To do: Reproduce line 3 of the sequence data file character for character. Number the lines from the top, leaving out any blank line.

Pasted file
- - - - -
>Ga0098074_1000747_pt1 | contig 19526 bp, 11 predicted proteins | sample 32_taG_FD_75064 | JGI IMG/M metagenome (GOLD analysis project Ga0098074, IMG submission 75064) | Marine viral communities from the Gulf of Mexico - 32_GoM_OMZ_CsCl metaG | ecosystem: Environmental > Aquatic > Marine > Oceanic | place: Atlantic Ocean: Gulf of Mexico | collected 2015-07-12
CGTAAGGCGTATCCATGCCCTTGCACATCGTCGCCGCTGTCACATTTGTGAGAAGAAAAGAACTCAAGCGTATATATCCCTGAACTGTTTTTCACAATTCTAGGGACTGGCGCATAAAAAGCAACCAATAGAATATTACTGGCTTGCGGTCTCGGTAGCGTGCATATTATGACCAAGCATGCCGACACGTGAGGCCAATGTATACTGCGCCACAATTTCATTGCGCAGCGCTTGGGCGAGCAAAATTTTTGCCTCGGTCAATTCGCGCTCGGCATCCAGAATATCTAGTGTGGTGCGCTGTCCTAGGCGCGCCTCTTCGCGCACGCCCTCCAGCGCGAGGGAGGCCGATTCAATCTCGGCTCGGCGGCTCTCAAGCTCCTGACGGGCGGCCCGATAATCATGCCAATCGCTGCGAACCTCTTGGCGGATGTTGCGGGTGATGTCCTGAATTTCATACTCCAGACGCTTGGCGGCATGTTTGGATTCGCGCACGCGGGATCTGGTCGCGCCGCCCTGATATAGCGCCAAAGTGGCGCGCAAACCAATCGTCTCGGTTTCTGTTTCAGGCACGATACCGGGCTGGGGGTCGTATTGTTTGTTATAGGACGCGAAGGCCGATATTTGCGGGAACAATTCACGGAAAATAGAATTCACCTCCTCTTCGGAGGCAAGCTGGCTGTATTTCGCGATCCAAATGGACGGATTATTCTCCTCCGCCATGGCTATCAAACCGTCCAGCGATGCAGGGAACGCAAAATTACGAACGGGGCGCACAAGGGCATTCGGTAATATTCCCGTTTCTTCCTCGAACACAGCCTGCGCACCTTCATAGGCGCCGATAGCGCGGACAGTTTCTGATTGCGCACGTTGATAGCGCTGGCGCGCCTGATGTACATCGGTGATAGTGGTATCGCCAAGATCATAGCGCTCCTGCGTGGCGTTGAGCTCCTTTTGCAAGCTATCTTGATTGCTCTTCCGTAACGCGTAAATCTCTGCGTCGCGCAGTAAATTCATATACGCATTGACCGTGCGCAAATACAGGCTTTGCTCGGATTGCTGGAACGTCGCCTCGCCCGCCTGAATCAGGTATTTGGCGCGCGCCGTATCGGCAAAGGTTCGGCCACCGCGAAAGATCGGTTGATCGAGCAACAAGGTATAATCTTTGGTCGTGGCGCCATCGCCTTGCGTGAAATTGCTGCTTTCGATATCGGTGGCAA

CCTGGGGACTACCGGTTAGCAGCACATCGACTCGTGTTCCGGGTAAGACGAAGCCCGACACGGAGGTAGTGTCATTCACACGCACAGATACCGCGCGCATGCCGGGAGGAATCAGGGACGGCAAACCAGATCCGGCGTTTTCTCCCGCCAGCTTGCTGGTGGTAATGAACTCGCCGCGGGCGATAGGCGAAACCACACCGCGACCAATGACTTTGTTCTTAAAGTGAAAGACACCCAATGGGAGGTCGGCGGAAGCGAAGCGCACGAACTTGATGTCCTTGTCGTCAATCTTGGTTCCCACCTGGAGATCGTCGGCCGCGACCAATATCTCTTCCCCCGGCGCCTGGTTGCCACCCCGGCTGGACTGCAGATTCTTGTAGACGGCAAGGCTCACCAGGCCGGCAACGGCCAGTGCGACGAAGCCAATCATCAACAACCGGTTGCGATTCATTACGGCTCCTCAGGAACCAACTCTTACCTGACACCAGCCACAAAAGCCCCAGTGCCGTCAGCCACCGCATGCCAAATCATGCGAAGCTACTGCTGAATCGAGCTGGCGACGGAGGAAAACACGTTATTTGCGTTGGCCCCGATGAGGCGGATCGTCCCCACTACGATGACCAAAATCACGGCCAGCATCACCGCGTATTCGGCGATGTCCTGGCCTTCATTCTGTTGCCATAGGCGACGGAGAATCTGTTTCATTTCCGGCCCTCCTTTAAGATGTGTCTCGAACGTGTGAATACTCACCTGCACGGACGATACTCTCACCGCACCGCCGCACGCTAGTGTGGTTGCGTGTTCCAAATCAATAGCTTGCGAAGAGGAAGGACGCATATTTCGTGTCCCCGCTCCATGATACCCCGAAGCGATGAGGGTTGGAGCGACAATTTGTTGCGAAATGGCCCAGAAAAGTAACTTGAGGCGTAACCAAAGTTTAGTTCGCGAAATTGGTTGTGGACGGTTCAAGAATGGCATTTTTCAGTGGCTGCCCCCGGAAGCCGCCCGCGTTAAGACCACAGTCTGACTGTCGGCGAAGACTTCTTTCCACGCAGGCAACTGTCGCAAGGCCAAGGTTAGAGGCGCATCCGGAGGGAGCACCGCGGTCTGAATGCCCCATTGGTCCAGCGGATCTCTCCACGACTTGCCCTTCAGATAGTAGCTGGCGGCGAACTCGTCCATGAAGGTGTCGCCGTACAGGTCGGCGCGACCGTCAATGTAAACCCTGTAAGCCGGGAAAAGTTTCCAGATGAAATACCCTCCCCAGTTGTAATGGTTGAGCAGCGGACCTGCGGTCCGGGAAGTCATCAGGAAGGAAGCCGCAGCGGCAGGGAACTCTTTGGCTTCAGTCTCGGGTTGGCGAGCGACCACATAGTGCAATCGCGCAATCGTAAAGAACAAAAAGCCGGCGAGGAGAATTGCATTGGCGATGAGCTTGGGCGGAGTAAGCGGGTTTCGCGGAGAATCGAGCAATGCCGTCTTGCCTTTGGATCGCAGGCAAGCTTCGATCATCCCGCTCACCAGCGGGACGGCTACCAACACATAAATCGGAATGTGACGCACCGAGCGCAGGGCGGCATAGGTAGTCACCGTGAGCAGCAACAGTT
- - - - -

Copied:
CCTGGGGACTACCGGTTAGCAGCACATCGACTCGTGTTCCGGGTAAGACGAAGCCCGACACGGAGGTAGTGTCATTCACACGCACAGATACCGCGCGCATGCCGGGAGGAATCAGGGACGGCAAACCAGATCCGGCGTTTTCTCCCGCCAGCTTGCTGGTGGTAATGAACTCGCCGCGGGCGATAGGCGAAACCACACCGCGACCAATGACTTTGTTCTTAAAGTGAAAGACACCCAATGGGAGGTCGGCGGAAGCGAAGCGCACGAACTTGATGTCCTTGTCGTCAATCTTGGTTCCCACCTGGAGATCGTCGGCCGCGACCAATATCTCTTCCCCCGGCGCCTGGTTGCCACCCCGGCTGGACTGCAGATTCTTGTAGACGGCAAGGCTCACCAGGCCGGCAACGGCCAGTGCGACGAAGCCAATCATCAACAACCGGTTGCGATTCATTACGGCTCCTCAGGAACCAACTCTTACCTGACACCAGCCACAAAAGCCCCAGTGCCGTCAGCCACCGCATGCCAAATCATGCGAAGCTACTGCTGAATCGAGCTGGCGACGGAGGAAAACACGTTATTTGCGTTGGCCCCGATGAGGCGGATCGTCCCCACTACGATGACCAAAATCACGGCCAGCATCACCGCGTATTCGGCGATGTCCTGGCCTTCATTCTGTTGCCATAGGCGACGGAGAATCTGTTTCATTTCCGGCCCTCCTTTAAGATGTGTCTCGAACGTGTGAATACTCACCTGCACGGACGATACTCTCACCGCACCGCCGCACGCTAGTGTGGTTGCGTGTTCCAAATCAATAGCTTGCGAAGAGGAAGGACGCATATTTCGTGTCCCCGCTCCATGATACCCCGAAGCGATGAGGGTTGGAGCGACAATTTGTTGCGAAATGGCCCAGAAAAGTAACTTGAGGCGTAACCAAAGTTTAGTTCGCGAAATTGGTTGTGGACGGTTCAAGAATGGCATTTTTCAGTGGCTGCCCCCGGAAGCCGCCCGCGTTAAGACCACAGTCTGACTGTCGGCGAAGACTTCTTTCCACGCAGGCAACTGTCGCAAGGCCAAGGTTAGAGGCGCATCCGGAGGGAGCACCGCGGTCTGAATGCCCCATTGGTCCAGCGGATCTCTCCACGACTTGCCCTTCAGATAGTAGCTGGCGGCGAACTCGTCCATGAAGGTGTCGCCGTACAGGTCGGCGCGACCGTCAATGTAAACCCTGTAAGCCGGGAAAAGTTTCCAGATGAAATACCCTCCCCAGTTGTAATGGTTGAGCAGCGGACCTGCGGTCCGGGAAGTCATCAGGAAGGAAGCCGCAGCGGCAGGGAACTCTTTGGCTTCAGTCTCGGGTTGGCGAGCGACCACATAGTGCAATCGCGCAATCGTAAAGAACAAAAAGCCGGCGAGGAGAATTGCATTGGCGATGAGCTTGGGCGGAGTAAGCGGGTTTCGCGGAGAATCGAGCAATGCCGTCTTGCCTTTGGATCGCAGGCAAGCTTCGATCATCCCGCTCACCAGCGGGACGGCTACCAACACATAAATCGGAATGTGACGCACCGAGCGCAGGGCGGCATAGGTAGTCACCGTGAGCAGCAACAGTT